To Go or Not to Go?

Did you know…

…that in Russia, spring and fall were the worst times of year for travel, and that the best time was not summer, but winter? ivan_constantinovich_aivazovsky_-_winter_scene_in_little_russia

Most of the territory of Russia was (er, still is, actually) very rich in rivers. With a rather wet climate (heavy snowfall, abundant rain), it was muddy, marshy and boggy for a good part of the year. Spring with its run-off from the melting snow made it impossible to travel by land, and the breaking-up of the ice made it too dangerous to navigate the rivers. Fall, with its rainfall, was also too muddy. The short summer was devoted to planting and harvesting and preparing for the long, harsh, and mostly dark winter.

And yet, the very rivers that flooded regularly and made land impassable were the highways of medieval Russia. Trade routes through Russia followed the rivers, with relatively short portages from one to another.

From the Baltic sea to Byzantium, the famed trade route “From the Varangians to the Greeks” consisted of a series of rivers.

Pirates were not unknown in the generally land-locked Russia (or rather, ice-locked, for most of the seas are Arctic seas); they were river pirates, as feared and reviled as any Caribbenicholas_roerich_guests_from_overseasan sea dog. In the winter, it was still the rivers, now frozen for many long months, that offered their hardened surfaces to the merchants, warriors, and other travelers.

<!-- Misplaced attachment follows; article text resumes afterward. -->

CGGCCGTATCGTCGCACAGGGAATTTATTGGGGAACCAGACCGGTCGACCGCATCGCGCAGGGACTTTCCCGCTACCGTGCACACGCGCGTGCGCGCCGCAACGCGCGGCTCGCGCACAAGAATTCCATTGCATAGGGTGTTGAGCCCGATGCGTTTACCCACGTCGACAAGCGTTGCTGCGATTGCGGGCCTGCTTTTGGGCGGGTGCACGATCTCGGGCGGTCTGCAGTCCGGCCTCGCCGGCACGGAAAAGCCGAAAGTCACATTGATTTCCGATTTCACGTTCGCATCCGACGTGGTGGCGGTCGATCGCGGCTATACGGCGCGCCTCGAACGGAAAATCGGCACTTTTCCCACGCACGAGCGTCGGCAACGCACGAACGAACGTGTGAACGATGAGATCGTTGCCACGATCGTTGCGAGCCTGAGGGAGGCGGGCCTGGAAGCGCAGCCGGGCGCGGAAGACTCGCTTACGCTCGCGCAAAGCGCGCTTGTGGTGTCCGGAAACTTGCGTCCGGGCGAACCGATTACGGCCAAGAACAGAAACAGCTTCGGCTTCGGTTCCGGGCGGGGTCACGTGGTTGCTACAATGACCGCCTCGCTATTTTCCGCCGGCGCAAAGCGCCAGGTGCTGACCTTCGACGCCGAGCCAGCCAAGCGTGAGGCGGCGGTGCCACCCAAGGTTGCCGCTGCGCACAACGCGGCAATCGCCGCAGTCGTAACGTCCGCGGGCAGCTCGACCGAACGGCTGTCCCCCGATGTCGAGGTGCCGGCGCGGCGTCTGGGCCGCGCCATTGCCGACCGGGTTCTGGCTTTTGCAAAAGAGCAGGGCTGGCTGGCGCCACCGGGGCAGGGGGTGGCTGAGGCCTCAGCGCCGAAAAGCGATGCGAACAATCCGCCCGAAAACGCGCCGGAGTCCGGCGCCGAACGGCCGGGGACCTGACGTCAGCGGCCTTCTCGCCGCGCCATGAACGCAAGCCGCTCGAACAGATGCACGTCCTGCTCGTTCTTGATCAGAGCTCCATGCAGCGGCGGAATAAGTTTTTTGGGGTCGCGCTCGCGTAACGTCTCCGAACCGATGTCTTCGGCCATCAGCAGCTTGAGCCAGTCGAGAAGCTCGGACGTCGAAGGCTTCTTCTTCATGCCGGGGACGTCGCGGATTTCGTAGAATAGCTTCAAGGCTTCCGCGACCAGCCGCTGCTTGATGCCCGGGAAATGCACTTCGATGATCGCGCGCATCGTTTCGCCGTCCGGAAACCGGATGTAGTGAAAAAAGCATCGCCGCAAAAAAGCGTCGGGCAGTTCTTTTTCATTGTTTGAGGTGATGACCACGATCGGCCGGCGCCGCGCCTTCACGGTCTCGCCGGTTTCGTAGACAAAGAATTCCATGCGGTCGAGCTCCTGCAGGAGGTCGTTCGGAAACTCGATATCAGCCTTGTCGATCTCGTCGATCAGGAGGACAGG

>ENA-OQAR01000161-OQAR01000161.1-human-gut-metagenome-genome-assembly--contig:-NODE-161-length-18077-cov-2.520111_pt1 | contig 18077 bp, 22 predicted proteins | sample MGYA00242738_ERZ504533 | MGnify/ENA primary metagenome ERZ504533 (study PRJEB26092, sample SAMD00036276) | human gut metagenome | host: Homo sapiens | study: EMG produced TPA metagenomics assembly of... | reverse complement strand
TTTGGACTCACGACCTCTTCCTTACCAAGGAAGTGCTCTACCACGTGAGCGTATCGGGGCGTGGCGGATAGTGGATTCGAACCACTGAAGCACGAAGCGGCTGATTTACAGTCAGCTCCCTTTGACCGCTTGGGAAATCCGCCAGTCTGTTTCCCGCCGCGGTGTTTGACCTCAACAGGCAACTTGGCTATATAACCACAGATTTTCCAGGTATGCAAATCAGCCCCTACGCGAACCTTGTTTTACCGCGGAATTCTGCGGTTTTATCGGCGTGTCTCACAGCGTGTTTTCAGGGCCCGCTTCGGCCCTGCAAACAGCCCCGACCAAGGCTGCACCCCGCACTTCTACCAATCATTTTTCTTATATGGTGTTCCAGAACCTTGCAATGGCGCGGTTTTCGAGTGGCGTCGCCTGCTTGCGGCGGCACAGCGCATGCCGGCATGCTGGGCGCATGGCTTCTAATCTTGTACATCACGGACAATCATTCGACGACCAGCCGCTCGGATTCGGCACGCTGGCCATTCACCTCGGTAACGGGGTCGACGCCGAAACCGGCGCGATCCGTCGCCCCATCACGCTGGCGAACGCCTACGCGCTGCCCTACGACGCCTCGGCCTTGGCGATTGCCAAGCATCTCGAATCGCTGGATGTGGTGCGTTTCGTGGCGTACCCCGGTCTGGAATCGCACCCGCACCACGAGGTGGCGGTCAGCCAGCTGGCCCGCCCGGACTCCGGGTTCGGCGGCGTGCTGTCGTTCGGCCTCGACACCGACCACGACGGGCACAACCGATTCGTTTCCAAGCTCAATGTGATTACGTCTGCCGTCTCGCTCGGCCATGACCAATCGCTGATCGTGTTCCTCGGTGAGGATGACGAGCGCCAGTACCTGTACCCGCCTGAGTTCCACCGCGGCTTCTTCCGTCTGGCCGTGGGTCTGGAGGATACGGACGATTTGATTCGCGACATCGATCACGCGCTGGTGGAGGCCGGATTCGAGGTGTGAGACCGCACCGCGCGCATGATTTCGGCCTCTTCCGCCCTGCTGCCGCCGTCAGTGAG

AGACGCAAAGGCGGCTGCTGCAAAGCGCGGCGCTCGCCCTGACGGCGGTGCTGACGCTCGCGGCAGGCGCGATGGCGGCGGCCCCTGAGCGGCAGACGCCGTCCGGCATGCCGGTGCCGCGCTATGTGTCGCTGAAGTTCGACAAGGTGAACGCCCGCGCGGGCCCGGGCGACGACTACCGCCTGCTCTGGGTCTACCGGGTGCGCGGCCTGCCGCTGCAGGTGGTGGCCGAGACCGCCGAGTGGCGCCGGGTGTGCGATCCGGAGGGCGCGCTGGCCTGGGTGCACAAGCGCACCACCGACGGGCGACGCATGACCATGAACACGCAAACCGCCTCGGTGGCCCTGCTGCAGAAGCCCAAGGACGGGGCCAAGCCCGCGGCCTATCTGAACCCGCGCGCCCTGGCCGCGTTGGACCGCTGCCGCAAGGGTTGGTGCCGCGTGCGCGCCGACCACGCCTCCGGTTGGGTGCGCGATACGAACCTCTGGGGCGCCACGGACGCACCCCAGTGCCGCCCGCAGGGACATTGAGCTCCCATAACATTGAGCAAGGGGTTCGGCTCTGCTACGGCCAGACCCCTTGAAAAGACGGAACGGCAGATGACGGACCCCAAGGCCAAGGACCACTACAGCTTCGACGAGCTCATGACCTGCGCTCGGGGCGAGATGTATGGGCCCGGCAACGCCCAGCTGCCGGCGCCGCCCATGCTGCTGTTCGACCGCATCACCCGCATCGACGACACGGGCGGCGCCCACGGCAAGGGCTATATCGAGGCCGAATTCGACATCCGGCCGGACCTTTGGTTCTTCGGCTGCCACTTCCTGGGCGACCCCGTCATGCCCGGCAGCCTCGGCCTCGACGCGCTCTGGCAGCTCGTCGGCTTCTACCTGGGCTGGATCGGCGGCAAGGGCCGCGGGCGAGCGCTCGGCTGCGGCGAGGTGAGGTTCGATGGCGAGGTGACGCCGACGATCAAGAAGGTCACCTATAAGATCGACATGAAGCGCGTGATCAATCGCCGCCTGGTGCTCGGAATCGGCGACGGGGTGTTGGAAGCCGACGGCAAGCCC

While the heavily forested land was covered in deep snowdrifts that made it all but impassable, the wide rivers would be swept free of snow by the winds, and travelers rode in sleighs wherever need took them.

Thus in Novgorod, among the myriad medieval artifacts, no cart, carriage or wagon wheels were discovered, but sleigh runners, on the other hand, are a common find in excavations.

So now you can imagine yourself sitting in a sleigh, covered by a mound of furs, pulled quickly along a frozen river, to the jingling of harness bells… But not by a troika (three horses abreast) pulling the sleigh — that is a later invention.